Note that fire safety measures are (duh) designed to deal with fires, not impacts from commercial jetliners that destroy vast swaths of building structure (and associated fire safety measures). In the entire history of aviation this has been (and hopefully will continue to be) an extremely rare event, and so it’s not worth trying to figure out how to protect a building specifically against such attacks.

[sub]There have been a few deliberate attacks by small planes since 9/11, but this is far, far different from a high-speed jetliner.[/sub]

All this is true. But from what I’ve read, one thing they could change is the way elevators doors work. A lot of them in the WTC had latches on them that locked automatically if the elevators became stuck. During a routine elevator breakdown, this probably isn’t a bad idea, as it prevents people from risking injury trying to escape between floors instead of waiting for a repairman to show up. But in a case like the WTC they proved to be a death sentence to some, ironic since they were intended to be a safety feature.
I and a group of people got stuck in an elevator like that in college and while waiting for the repairman to come, wondered what would have happened if a fire or some other catastrophe had broken out.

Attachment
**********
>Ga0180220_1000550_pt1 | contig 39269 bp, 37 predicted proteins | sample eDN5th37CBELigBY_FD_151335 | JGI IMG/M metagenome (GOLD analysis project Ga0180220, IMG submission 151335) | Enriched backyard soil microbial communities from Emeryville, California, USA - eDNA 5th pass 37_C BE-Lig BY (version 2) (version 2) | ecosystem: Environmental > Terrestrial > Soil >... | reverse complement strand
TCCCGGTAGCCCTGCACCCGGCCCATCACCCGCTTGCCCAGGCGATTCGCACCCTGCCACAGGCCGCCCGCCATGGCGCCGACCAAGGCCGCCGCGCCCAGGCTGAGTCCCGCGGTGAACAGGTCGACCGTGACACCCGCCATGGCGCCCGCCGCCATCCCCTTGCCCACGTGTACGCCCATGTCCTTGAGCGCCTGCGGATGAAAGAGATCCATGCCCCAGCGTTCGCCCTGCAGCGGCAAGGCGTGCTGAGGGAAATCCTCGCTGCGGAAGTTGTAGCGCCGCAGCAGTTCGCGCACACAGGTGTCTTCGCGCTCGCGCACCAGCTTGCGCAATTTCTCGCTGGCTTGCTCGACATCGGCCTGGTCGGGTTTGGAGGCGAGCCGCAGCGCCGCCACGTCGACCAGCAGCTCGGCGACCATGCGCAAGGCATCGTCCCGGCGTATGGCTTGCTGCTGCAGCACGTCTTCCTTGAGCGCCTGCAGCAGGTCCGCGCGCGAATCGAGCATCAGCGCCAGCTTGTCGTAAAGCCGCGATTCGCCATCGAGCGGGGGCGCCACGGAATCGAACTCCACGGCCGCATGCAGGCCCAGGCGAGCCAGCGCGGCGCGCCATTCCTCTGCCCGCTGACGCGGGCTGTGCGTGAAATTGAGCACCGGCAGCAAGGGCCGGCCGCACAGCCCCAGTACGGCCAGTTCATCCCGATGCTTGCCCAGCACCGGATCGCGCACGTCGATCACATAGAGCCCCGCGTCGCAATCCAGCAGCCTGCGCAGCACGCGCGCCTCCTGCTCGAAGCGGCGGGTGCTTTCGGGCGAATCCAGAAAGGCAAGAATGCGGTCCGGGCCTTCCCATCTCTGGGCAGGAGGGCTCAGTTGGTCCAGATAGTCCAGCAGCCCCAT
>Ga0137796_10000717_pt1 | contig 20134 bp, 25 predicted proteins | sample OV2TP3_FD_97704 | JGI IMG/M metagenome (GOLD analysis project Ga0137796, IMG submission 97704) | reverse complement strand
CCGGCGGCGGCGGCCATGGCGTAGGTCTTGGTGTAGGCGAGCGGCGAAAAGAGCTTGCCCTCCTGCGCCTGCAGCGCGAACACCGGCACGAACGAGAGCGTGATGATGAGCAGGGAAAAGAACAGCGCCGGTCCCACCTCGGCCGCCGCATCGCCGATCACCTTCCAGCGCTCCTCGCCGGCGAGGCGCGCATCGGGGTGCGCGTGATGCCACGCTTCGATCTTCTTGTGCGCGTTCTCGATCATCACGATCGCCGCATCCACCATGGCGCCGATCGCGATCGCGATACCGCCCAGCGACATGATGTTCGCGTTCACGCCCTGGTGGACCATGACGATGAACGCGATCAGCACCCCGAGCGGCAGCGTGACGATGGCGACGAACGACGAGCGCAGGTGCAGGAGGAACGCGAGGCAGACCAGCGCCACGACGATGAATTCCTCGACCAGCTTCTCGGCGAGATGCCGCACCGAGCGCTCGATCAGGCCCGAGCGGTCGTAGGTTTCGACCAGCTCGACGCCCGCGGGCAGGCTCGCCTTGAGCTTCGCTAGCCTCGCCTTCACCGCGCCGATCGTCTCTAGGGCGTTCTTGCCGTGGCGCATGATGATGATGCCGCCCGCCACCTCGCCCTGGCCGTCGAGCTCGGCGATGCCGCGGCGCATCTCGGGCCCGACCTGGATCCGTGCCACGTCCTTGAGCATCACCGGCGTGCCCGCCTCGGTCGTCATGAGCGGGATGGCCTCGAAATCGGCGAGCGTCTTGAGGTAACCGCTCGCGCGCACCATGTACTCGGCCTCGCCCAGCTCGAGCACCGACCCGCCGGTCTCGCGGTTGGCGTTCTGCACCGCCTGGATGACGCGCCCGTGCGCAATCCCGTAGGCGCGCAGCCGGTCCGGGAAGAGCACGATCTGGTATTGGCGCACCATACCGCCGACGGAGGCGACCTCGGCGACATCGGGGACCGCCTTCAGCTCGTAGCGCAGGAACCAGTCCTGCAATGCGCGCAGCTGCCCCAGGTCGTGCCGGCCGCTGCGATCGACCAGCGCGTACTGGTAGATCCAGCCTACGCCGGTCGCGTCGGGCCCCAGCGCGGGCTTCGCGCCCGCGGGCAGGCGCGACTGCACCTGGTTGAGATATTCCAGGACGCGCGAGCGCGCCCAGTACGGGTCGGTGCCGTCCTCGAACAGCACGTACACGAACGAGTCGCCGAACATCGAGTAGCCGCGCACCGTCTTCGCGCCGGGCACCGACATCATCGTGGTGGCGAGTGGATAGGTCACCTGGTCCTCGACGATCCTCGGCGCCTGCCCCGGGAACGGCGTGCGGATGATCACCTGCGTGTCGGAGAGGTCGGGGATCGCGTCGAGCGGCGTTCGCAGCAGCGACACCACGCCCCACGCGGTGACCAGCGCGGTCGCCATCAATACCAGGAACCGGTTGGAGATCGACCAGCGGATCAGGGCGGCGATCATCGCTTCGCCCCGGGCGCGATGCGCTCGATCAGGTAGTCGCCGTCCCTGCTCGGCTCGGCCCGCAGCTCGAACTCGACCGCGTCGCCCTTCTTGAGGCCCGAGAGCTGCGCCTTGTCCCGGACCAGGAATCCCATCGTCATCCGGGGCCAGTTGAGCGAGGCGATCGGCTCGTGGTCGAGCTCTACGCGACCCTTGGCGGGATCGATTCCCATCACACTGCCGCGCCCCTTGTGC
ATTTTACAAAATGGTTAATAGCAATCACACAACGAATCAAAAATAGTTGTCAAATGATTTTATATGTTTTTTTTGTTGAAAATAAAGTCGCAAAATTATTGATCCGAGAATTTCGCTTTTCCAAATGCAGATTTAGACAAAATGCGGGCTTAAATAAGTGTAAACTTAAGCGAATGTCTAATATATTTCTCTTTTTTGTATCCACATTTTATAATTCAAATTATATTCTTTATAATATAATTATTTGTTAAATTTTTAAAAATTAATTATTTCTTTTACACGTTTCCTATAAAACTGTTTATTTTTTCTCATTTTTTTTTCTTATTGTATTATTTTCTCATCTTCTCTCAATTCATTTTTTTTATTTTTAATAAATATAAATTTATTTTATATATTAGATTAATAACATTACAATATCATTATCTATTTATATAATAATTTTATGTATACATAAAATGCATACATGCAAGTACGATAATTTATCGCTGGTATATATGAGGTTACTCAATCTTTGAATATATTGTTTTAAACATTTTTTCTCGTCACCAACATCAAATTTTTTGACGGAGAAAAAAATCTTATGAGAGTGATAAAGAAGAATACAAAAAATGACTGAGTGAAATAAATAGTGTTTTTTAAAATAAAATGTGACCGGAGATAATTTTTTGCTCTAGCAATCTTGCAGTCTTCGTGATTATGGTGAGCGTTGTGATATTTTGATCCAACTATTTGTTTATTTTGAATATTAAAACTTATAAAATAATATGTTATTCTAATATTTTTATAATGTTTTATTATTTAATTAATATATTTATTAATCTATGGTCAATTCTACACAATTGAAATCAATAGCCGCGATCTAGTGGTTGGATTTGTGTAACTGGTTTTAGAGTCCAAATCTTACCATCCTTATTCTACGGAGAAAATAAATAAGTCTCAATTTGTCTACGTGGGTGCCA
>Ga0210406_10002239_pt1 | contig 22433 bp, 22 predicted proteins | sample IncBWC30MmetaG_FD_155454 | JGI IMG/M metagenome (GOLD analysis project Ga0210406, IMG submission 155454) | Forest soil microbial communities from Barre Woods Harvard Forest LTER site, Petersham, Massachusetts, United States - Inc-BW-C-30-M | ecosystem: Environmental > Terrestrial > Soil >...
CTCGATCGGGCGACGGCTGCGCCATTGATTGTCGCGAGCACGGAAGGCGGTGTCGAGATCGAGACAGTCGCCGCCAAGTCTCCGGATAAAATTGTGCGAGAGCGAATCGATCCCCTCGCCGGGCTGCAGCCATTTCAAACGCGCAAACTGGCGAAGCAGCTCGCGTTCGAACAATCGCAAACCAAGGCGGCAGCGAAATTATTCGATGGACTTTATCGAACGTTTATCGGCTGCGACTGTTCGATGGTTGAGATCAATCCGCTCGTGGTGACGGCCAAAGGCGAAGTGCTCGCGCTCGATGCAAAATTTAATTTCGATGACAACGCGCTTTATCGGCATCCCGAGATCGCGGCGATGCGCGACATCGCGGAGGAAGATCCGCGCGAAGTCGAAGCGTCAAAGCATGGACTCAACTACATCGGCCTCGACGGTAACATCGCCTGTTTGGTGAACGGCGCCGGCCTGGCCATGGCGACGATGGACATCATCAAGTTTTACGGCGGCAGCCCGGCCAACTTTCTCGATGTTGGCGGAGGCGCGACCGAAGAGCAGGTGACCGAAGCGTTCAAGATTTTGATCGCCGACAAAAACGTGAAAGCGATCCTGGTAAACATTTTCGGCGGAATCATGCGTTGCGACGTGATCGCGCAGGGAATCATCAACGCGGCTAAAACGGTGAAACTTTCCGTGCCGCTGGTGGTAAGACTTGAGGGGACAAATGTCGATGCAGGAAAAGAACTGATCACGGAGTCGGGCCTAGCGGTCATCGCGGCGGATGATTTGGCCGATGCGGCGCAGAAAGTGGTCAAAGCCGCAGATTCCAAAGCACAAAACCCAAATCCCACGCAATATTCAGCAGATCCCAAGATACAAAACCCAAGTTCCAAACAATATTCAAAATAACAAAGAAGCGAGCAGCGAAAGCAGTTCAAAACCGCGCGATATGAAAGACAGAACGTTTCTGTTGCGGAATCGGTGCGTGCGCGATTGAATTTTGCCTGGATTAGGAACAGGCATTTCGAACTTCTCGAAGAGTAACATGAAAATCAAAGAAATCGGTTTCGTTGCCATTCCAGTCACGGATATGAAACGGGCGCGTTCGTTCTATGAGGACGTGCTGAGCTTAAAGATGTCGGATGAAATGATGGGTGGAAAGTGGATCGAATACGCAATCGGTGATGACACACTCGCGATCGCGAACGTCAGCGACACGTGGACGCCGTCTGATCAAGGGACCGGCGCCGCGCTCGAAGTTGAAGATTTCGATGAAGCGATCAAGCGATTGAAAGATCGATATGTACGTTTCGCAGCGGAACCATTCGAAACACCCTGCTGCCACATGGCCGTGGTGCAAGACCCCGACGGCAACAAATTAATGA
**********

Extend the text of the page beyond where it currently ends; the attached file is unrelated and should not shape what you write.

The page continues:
If they had managed to get the fires out without the buildings collapsing. I’m sure they could have then gone and cherry picked people out of windows and off the roof with helicopters. They probably could have brought rescue personal and engineers inside to bridge the giant gaps with temporary bridges and ladders to extricate people that way as well. I’d guess that getting everyone out would have taken a few days though.

That’s not right. It is possible to get help. However, assuming the doors could get unsealed, it would be extremely time consuming – much more time consuming than having people walk down. In the 1993 bombings, they only evacuated about 130 people, in about 40 landings, in the time it took to get the entire rest of the building evacuated. Then-CO of the Aviation Unit Capt. William Wilkens called it "[one of the most challenging assignments in the history of police aviation](http://www.nycop.com/Stories/Dec_00/World_Trade_Center_Bombing/body_world_trade_center_bombing.html